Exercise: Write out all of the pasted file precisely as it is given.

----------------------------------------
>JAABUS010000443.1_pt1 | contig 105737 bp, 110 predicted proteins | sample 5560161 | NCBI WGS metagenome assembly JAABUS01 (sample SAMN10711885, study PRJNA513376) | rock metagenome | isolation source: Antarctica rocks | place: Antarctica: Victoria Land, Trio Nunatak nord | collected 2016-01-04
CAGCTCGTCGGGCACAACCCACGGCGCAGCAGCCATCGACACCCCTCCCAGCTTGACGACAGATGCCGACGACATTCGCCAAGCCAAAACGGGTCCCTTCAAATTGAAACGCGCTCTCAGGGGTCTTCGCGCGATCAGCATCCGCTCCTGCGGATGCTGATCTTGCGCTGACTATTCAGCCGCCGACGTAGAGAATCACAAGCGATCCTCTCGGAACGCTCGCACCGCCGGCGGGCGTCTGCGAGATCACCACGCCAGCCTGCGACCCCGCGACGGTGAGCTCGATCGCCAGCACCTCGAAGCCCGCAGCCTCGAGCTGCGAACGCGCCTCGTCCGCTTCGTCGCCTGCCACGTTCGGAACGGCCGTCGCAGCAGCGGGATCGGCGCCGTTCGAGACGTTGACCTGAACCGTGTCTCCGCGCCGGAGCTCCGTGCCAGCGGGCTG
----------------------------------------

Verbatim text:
>JAABUS010000443.1_pt1 | contig 105737 bp, 110 predicted proteins | sample 5560161 | NCBI WGS metagenome assembly JAABUS01 (sample SAMN10711885, study PRJNA513376) | rock metagenome | isolation source: Antarctica rocks | place: Antarctica: Victoria Land, Trio Nunatak nord | collected 2016-01-04
CAGCTCGTCGGGCACAACCCACGGCGCAGCAGCCATCGACACCCCTCCCAGCTTGACGACAGATGCCGACGACATTCGCCAAGCCAAAACGGGTCCCTTCAAATTGAAACGCGCTCTCAGGGGTCTTCGCGCGATCAGCATCCGCTCCTGCGGATGCTGATCTTGCGCTGACTATTCAGCCGCCGACGTAGAGAATCACAAGCGATCCTCTCGGAACGCTCGCACCGCCGGCGGGCGTCTGCGAGATCACCACGCCAGCCTGCGACCCCGCGACGGTGAGCTCGATCGCCAGCACCTCGAAGCCCGCAGCCTCGAGCTGCGAACGCGCCTCGTCCGCTTCGTCGCCTGCCACGTTCGGAACGGCCGTCGCAGCAGCGGGATCGGCGCCGTTCGAGACGTTGACCTGAACCGTGTCTCCGCGCCGGAGCTCCGTGCCAGCGGGCTG